WILSON, N.C. (WNCN) — A man accused of killing a five-year-old boy in Wilson was sentenced to life in prison without the possibility of parole Thursday morning, according to the Wilson County District Attorney’s Office.

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The District Attorney’s Office said Darius Sessoms pleaded guilty to first-degree murder in the August 2020 shooting death of five-year-old Cannon Hinnant.

In October, a judge ruled Sessoms would face the death penalty if the case went to trial, and he was convicted. Sessom’s plea deal Thursday meant the death penalty was no longer an option, according to Hinnant’s mother Bonny Parker.

Parker wanted Sessoms to face the death penalty, but said the plea is what’s fair for her nine and 10-year-old daughters because she didn’t want them to have to testify as eyewitnesses if the case continued to trial.

“Though his life should be cut short, my girls don’t deserve to go through that,” Parker said.

Additionally, Parker delivered a victim impact statement in court. She said she has waited more than two years to say those words to Sessom.

“It was like a million bricks lifted off my shoulders, like I needed to say that to him,” Parker said.

As the legal process comes to a close, Parker said she does not have closure because she does not know why her son was killed.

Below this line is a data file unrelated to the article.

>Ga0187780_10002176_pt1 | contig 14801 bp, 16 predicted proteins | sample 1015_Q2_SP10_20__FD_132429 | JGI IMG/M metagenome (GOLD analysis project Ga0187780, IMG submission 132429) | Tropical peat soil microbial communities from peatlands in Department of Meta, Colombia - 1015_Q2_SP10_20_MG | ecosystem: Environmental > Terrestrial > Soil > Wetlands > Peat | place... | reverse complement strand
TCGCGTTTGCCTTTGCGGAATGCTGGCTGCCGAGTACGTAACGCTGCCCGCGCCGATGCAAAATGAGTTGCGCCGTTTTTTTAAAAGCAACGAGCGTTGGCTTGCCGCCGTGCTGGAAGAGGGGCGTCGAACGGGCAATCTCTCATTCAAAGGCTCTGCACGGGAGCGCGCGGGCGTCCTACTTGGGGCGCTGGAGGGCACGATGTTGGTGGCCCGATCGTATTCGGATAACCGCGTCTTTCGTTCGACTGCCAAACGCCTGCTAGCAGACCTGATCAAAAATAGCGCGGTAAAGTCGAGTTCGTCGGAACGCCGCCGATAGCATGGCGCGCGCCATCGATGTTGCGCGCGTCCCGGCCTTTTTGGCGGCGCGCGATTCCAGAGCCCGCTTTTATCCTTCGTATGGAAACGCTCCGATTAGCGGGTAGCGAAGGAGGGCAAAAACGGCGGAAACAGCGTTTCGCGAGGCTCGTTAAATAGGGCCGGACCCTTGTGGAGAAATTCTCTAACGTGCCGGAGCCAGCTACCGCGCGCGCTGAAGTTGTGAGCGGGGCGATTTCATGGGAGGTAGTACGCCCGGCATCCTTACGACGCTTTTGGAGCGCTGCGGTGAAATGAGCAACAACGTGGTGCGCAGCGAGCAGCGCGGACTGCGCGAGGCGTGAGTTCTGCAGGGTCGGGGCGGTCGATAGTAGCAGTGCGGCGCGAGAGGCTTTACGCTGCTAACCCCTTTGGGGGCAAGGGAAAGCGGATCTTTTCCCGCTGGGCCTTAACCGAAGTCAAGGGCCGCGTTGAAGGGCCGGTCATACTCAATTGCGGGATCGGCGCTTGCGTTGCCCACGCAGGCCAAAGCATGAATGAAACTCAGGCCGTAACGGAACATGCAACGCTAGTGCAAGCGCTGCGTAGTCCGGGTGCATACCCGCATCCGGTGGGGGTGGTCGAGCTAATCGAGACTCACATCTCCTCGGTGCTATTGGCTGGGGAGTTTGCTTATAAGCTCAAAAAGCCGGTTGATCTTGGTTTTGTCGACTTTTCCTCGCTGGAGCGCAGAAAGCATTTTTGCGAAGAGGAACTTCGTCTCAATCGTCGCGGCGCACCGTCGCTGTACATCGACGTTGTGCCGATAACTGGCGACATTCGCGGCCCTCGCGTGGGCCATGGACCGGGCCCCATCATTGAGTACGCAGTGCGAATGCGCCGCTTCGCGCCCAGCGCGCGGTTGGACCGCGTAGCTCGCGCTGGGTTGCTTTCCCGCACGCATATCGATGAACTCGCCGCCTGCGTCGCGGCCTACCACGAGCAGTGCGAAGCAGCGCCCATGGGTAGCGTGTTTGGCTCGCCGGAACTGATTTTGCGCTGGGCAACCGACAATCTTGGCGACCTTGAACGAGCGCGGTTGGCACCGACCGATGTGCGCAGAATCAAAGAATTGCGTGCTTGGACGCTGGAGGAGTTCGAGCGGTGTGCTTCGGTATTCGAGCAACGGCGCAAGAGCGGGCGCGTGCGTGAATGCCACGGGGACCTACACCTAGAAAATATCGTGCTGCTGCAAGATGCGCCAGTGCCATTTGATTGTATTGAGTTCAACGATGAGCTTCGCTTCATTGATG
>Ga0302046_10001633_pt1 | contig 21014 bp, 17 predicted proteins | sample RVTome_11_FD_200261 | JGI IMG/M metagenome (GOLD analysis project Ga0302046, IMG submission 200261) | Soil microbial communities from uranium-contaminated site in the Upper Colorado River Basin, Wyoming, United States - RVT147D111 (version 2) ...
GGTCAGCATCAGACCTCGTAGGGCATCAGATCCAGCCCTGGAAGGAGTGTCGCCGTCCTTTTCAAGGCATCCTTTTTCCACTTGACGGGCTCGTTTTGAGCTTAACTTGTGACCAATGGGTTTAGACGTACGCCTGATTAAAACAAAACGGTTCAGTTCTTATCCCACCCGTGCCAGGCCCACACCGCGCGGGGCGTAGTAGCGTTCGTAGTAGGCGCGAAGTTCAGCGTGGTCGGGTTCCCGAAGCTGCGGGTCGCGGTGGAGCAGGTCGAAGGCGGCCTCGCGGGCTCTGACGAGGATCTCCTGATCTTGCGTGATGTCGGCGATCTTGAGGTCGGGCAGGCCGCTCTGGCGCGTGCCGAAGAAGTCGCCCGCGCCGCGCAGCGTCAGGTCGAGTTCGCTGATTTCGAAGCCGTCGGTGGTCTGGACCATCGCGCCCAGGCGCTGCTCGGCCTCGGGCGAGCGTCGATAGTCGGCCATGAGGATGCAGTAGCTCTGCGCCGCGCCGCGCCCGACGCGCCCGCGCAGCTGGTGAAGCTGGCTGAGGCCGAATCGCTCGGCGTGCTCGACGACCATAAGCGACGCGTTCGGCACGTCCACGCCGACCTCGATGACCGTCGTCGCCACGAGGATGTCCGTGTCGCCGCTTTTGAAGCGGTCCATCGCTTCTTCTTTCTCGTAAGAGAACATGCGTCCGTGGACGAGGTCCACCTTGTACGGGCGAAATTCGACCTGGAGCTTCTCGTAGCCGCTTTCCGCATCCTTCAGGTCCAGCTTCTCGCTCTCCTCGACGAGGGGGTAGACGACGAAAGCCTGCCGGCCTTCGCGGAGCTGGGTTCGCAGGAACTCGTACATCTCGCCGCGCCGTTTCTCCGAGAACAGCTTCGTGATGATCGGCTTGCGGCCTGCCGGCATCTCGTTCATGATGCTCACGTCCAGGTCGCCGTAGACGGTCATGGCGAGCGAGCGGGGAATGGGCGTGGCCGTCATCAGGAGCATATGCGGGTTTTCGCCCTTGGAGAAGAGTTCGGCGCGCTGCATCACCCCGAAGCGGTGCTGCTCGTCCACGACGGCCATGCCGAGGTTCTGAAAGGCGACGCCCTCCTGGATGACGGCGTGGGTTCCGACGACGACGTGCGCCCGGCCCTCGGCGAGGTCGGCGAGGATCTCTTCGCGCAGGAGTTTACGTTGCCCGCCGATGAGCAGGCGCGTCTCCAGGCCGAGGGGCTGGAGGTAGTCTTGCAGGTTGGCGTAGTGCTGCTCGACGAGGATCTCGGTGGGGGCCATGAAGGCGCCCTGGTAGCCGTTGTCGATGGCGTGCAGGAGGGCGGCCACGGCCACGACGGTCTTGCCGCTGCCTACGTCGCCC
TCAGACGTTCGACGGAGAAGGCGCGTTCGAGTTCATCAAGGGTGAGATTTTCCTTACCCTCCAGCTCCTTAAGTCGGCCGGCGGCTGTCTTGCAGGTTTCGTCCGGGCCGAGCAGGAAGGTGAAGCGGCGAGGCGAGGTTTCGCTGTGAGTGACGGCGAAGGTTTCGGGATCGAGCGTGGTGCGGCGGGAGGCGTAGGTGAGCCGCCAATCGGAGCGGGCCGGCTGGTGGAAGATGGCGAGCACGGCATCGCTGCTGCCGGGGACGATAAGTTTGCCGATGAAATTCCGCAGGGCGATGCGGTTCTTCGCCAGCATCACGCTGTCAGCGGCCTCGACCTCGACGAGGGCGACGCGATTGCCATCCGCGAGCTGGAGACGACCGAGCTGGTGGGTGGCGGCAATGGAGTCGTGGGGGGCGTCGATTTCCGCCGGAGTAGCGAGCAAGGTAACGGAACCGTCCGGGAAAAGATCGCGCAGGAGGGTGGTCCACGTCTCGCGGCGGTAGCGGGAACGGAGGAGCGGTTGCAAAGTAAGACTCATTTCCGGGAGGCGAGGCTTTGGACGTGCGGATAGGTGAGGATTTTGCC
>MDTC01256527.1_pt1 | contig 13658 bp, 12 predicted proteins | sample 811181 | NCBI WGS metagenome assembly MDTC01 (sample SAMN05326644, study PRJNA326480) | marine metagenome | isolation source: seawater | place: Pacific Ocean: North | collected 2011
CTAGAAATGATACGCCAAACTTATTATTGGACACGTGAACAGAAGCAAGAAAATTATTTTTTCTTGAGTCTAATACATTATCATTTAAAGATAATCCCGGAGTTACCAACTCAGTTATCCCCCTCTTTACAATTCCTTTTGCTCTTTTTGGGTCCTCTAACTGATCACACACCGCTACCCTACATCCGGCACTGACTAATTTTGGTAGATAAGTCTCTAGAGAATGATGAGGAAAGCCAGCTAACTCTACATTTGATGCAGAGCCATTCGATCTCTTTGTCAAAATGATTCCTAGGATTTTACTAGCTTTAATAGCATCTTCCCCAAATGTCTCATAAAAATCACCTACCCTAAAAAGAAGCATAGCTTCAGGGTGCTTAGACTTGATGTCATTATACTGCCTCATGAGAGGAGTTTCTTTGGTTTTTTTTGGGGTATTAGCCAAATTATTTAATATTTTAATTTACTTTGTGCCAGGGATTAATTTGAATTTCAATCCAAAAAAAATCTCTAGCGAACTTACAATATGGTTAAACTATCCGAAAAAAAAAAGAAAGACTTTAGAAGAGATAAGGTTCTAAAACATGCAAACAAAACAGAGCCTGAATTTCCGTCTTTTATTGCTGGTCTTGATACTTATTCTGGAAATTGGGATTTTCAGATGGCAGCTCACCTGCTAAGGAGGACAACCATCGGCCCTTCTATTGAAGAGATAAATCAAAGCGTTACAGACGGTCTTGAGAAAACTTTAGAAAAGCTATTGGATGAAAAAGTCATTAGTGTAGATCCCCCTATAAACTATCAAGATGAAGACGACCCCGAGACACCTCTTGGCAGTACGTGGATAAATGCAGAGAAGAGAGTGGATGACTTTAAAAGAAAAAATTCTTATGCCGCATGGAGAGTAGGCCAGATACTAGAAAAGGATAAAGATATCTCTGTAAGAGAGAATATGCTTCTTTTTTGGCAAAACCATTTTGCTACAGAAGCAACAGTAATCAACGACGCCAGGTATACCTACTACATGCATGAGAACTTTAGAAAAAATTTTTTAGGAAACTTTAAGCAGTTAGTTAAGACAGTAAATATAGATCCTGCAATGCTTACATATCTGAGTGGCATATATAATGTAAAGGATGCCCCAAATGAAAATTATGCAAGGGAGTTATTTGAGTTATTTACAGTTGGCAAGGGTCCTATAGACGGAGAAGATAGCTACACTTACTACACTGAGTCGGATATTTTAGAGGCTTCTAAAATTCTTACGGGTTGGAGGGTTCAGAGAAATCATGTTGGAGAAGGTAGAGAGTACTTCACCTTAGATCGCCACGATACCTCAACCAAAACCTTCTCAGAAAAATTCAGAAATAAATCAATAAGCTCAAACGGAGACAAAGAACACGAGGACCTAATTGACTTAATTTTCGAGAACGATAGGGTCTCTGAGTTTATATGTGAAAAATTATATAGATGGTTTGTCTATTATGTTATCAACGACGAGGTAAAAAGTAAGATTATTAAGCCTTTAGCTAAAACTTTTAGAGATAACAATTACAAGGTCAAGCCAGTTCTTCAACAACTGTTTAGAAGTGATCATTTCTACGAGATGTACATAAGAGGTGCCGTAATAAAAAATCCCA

“So, it’ll never be closure for me,” Parker said. “Yes it’s peace to know that I don’t have to walk back in that courtroom and see his face again, [but] he’ll suffer in that prison, and he’ll have to face what he [has] done every day for the rest of his life.”

The death penalty was also a possibility after a judge ruled in October that the case would be tried as a capital murder case.

In October’s pre-trial hearing, one witness testified that she saw the murder happen. She said Hinnant was in his driveway on his bike at the time when Sessoms ran over, put a gun against his head and pulled the trigger.

The community has since come together to remember him.

In July of 2021, a playground was renovated in Hinnant’s honor.

In August of 2021, one year after Hinnant’s death, about 100 people wore orange — his favorite color — and released lanterns into the sky over the park.

“Trying to adjust to life without Cannon, it has been hard,” Parker said at a vigil. “It has been hard on us. His sisters who witnessed this, they’ve been going through a really hard time, but remembering Cannon every single day and talking about him every day helps us.”